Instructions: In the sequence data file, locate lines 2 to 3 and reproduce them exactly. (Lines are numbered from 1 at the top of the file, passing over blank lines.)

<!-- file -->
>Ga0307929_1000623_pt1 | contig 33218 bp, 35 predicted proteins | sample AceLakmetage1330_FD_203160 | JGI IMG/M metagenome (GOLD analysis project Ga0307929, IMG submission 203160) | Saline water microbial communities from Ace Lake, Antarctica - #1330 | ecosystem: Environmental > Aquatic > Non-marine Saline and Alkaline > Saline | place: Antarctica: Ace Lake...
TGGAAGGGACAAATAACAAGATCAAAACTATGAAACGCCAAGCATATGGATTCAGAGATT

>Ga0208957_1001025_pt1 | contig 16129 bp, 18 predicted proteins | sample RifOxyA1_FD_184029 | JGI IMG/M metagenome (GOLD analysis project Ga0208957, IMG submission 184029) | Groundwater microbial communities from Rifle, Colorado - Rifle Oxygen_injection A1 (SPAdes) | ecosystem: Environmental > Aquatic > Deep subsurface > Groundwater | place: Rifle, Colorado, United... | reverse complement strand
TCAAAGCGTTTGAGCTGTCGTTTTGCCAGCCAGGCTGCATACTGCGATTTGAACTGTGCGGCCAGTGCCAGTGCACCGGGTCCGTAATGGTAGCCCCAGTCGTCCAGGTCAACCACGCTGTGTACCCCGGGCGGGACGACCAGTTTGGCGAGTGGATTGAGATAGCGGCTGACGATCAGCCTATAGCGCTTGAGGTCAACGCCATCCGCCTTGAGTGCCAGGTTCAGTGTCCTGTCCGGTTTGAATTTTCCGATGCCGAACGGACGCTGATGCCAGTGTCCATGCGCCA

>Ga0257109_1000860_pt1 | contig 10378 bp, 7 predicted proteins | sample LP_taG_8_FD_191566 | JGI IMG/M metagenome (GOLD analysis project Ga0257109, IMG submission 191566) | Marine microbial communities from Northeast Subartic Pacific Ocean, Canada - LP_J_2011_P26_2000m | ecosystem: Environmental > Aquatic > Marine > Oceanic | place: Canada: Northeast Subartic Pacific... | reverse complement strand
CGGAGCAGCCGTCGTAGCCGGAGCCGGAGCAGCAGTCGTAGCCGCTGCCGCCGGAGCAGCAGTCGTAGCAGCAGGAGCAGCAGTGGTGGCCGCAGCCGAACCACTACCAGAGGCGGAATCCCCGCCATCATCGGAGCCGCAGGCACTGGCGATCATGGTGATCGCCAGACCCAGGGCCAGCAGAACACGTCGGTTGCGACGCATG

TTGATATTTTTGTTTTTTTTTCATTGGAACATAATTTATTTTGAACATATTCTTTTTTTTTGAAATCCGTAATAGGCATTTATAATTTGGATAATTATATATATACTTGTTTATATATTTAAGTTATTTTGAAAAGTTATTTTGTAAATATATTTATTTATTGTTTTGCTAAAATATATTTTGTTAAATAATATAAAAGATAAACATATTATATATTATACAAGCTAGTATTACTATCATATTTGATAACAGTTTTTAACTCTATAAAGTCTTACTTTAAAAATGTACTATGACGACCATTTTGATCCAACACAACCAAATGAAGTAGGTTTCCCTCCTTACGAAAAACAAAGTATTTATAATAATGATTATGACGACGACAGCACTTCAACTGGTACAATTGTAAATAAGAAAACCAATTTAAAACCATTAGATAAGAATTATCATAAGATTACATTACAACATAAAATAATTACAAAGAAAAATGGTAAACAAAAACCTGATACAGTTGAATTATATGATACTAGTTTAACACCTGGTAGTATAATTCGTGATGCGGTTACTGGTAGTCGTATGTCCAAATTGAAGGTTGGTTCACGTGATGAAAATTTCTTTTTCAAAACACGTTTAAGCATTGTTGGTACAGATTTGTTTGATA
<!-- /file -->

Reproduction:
TGGAAGGGACAAATAACAAGATCAAAACTATGAAACGCCAAGCATATGGATTCAGAGATT

>Ga0208957_1001025_pt1 | contig 16129 bp, 18 predicted proteins | sample RifOxyA1_FD_184029 | JGI IMG/M metagenome (GOLD analysis project Ga0208957, IMG submission 184029) | Groundwater microbial communities from Rifle, Colorado - Rifle Oxygen_injection A1 (SPAdes) | ecosystem: Environmental > Aquatic > Deep subsurface > Groundwater | place: Rifle, Colorado, United... | reverse complement strand